Business Card

posted Jun 9, 2013, 9:26 AM by Tia Karelson   [ updated Jun 9, 2013, 9:27 AM ]
June 9, 2013

What would it mean to you if someone held onto your business card for more than thirty years?

I recently saw a family friend for the first time in decades. This fifty-year old man made a point of sharing that he became an electrical engineer largely due to the influence of my father. He still has my father’s business card. My father conveyed his passion for the field, and took the time to explain to a teen-age boy what engineers do.

A few years ago, I ran into this friend’s brother at a party. He shared the same story. I don’t know that he has a business card, but he opted for engineering, albeit software engineering, because of my father.

These stories resonate with me so much because it’s my dad, but especially because he passed away in 1983 at the age of 59. I had just turned 14. My own memories are cloudy, filled with random tidbits. Daddy was handsome, smart, witty, a tennis player, a skier, a fisherman, a neatnik, and quite stoic. He had high expectations. He got annoyed if my eyes looked up at the ceiling when he asked me a question. Now, I would explain that’s a natural function of the brain. It means a person is thinking. Oh, and daddy was an electrical engineer. He worked at FMC, and rode a bicycle at work because the plant was so large. That was the extent of my knowledge. Daddy is still daddy because he passed away before I could adequately resent him as teen-age girls must resent their fathers. He never turned into dad or father. He always stayed daddy.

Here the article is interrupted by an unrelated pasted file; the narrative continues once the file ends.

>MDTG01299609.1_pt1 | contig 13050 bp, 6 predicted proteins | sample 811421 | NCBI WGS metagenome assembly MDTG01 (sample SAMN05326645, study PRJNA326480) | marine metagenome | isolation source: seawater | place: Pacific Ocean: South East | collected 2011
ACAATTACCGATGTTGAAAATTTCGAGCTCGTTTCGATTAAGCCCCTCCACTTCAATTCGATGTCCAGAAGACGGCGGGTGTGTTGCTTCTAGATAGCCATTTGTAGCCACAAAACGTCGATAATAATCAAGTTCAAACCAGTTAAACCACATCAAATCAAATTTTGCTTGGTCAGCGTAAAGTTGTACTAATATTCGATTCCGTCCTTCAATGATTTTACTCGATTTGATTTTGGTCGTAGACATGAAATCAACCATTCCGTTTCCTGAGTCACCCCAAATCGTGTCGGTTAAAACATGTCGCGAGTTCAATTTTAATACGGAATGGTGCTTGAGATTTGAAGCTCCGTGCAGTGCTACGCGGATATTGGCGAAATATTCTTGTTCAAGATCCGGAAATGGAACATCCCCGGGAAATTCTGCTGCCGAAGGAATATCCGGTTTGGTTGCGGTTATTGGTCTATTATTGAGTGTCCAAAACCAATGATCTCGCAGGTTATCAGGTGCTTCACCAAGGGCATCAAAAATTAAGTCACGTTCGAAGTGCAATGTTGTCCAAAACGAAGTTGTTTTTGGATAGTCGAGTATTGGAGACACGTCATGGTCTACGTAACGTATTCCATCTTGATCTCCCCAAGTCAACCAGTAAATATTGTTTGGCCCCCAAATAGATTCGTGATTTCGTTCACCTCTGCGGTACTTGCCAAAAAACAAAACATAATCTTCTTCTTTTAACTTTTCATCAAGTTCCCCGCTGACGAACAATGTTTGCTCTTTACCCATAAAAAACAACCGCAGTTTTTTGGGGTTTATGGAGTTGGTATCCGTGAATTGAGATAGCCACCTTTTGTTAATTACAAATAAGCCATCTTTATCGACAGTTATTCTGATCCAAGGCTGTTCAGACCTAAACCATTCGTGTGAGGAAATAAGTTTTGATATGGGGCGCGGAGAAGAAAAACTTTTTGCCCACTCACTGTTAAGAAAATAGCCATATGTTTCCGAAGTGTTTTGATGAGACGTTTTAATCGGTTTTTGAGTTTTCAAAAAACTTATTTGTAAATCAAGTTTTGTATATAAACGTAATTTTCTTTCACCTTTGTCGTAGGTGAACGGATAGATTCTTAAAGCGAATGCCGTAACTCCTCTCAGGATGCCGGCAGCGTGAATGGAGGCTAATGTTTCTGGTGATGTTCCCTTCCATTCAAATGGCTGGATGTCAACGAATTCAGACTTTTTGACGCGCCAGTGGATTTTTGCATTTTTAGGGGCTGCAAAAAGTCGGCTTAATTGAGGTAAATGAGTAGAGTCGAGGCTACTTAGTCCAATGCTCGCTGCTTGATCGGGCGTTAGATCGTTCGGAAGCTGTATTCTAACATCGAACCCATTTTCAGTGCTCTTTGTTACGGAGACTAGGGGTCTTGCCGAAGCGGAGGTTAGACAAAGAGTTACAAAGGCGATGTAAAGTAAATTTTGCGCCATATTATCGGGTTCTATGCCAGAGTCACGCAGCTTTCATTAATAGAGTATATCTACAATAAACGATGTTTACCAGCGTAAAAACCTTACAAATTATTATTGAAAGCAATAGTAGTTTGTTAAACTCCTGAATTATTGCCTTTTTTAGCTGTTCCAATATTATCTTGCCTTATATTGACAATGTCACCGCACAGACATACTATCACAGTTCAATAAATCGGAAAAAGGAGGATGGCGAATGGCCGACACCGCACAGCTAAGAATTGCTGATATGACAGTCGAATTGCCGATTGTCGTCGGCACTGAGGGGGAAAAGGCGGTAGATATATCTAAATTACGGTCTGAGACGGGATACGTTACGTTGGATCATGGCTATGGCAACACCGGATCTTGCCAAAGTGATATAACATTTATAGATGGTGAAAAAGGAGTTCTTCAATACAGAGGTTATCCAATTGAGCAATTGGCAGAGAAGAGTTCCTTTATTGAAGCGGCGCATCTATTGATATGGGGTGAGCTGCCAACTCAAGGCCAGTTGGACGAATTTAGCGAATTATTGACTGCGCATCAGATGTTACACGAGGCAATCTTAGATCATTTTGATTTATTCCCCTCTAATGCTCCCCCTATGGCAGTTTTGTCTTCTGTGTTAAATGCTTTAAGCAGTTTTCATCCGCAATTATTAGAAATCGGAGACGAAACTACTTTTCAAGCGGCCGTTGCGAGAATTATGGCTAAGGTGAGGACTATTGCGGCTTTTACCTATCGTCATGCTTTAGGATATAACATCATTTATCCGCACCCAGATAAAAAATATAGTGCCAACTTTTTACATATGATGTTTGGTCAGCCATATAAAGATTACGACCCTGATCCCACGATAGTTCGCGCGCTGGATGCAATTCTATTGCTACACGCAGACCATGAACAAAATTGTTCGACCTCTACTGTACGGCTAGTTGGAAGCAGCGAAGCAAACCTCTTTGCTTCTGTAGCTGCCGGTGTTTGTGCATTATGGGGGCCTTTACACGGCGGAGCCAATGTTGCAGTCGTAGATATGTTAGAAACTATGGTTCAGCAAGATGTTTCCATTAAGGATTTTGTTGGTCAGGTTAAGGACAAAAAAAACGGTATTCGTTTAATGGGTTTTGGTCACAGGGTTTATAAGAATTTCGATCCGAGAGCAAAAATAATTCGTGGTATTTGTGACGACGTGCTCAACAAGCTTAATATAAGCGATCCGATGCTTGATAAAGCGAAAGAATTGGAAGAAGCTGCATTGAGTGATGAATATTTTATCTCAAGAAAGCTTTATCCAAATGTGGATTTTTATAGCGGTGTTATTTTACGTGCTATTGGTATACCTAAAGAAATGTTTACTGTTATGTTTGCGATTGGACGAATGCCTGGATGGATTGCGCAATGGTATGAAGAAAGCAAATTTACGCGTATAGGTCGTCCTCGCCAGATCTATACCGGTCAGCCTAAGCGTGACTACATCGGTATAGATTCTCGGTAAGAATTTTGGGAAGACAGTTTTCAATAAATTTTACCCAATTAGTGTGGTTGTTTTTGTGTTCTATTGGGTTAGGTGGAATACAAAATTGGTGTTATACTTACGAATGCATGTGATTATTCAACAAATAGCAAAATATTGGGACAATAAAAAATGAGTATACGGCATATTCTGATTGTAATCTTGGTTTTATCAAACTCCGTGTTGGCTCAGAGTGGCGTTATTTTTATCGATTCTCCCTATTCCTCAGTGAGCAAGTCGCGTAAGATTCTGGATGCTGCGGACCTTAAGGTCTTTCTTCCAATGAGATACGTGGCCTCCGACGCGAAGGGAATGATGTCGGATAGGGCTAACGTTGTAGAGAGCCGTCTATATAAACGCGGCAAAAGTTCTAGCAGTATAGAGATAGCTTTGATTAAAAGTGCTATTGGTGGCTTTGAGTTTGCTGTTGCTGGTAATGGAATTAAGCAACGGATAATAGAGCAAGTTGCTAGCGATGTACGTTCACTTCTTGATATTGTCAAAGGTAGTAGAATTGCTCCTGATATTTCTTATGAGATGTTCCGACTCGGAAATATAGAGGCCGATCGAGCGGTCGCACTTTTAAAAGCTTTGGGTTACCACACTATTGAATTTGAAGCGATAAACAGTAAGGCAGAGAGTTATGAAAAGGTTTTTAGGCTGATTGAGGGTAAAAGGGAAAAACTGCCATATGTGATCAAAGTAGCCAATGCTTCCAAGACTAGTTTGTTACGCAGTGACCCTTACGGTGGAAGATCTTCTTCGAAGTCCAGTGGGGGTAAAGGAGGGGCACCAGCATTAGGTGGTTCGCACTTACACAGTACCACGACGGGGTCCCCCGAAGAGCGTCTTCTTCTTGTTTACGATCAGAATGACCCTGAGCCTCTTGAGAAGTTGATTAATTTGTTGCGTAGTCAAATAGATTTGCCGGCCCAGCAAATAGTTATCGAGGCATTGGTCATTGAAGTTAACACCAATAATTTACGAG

When I was in the sixth grade, daddy tried to explain the concept of pi to me, but I wasn’t interested. As I kid, I wanted the quick, easy answer while he tried to explain concept and theory. In high school, once I hit the more difficult math and science courses, I felt his absence acutely not just emotionally but intellectually. I still wanted the quick answer, but now he was not there to provide short or lengthy answers. I took calculus pass/fail to preserve my GPA.   

There are very few people in my life who ever met daddy, so the connections that remain are quite special. I am happy to know that daddy liked being an engineer. He did not have the opportunity to attend college until he was in his thirties. A thing called WWII, and fleeing his homeland of Estonia, got in the way. Once he arrived in the United States, he made a deliberate choice to pursue an education, and was wise enough to understand what he wanted to do. It’s wonderful to know he inspired a few teen-age boys at the point in their lives when they were ready to listen, even if his own daughter didn’t care for his lectures.

If we do things right, we can remain an inspiration long after we’re gone. Who in your life will hang onto your business card for 30 years? Maybe you know. Maybe you haven’t met them yet.